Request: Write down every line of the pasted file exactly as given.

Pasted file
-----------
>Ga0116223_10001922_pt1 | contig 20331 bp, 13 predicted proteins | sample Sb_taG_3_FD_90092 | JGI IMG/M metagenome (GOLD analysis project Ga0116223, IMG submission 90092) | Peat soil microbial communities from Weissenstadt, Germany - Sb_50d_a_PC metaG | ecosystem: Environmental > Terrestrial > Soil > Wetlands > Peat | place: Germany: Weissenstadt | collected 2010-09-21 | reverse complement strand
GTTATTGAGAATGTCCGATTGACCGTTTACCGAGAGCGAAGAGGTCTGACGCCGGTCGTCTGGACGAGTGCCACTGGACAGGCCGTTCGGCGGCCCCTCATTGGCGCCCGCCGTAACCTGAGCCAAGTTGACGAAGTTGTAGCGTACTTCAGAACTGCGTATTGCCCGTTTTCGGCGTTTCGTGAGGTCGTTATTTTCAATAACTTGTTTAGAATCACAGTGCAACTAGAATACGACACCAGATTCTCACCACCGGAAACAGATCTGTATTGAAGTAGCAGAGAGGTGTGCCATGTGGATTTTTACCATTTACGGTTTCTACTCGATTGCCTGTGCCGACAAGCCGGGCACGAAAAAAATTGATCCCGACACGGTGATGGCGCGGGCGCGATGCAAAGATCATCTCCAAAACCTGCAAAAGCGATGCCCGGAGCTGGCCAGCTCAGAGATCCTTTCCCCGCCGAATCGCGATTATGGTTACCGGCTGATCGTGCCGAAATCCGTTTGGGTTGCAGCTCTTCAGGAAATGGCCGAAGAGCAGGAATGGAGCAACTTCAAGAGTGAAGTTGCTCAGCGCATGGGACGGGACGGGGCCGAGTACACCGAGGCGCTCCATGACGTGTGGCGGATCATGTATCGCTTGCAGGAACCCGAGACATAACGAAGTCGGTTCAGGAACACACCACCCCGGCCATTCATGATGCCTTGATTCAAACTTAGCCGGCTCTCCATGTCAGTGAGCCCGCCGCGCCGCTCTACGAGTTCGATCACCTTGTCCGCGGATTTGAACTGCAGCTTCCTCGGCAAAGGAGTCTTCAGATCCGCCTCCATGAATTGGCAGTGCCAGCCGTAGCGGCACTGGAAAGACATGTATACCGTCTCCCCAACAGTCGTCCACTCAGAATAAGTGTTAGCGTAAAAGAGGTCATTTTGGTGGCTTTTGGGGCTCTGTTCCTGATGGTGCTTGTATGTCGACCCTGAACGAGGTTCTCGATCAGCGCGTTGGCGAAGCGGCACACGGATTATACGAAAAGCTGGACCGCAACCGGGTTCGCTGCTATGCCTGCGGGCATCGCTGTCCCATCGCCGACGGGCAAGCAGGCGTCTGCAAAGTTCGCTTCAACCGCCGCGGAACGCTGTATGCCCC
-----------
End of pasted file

>Ga0116223_10001922_pt1 | contig 20331 bp, 13 predicted proteins | sample Sb_taG_3_FD_90092 | JGI IMG/M metagenome (GOLD analysis project Ga0116223, IMG submission 90092) | Peat soil microbial communities from Weissenstadt, Germany - Sb_50d_a_PC metaG | ecosystem: Environmental > Terrestrial > Soil > Wetlands > Peat | place: Germany: Weissenstadt | collected 2010-09-21 | reverse complement strand
GTTATTGAGAATGTCCGATTGACCGTTTACCGAGAGCGAAGAGGTCTGACGCCGGTCGTCTGGACGAGTGCCACTGGACAGGCCGTTCGGCGGCCCCTCATTGGCGCCCGCCGTAACCTGAGCCAAGTTGACGAAGTTGTAGCGTACTTCAGAACTGCGTATTGCCCGTTTTCGGCGTTTCGTGAGGTCGTTATTTTCAATAACTTGTTTAGAATCACAGTGCAACTAGAATACGACACCAGATTCTCACCACCGGAAACAGATCTGTATTGAAGTAGCAGAGAGGTGTGCCATGTGGATTTTTACCATTTACGGTTTCTACTCGATTGCCTGTGCCGACAAGCCGGGCACGAAAAAAATTGATCCCGACACGGTGATGGCGCGGGCGCGATGCAAAGATCATCTCCAAAACCTGCAAAAGCGATGCCCGGAGCTGGCCAGCTCAGAGATCCTTTCCCCGCCGAATCGCGATTATGGTTACCGGCTGATCGTGCCGAAATCCGTTTGGGTTGCAGCTCTTCAGGAAATGGCCGAAGAGCAGGAATGGAGCAACTTCAAGAGTGAAGTTGCTCAGCGCATGGGACGGGACGGGGCCGAGTACACCGAGGCGCTCCATGACGTGTGGCGGATCATGTATCGCTTGCAGGAACCCGAGACATAACGAAGTCGGTTCAGGAACACACCACCCCGGCCATTCATGATGCCTTGATTCAAACTTAGCCGGCTCTCCATGTCAGTGAGCCCGCCGCGCCGCTCTACGAGTTCGATCACCTTGTCCGCGGATTTGAACTGCAGCTTCCTCGGCAAAGGAGTCTTCAGATCCGCCTCCATGAATTGGCAGTGCCAGCCGTAGCGGCACTGGAAAGACATGTATACCGTCTCCCCAACAGTCGTCCACTCAGAATAAGTGTTAGCGTAAAAGAGGTCATTTTGGTGGCTTTTGGGGCTCTGTTCCTGATGGTGCTTGTATGTCGACCCTGAACGAGGTTCTCGATCAGCGCGTTGGCGAAGCGGCACACGGATTATACGAAAAGCTGGACCGCAACCGGGTTCGCTGCTATGCCTGCGGGCATCGCTGTCCCATCGCCGACGGGCAAGCAGGCGTCTGCAAAGTTCGCTTCAACCGCCGCGGAACGCTGTATGCCCC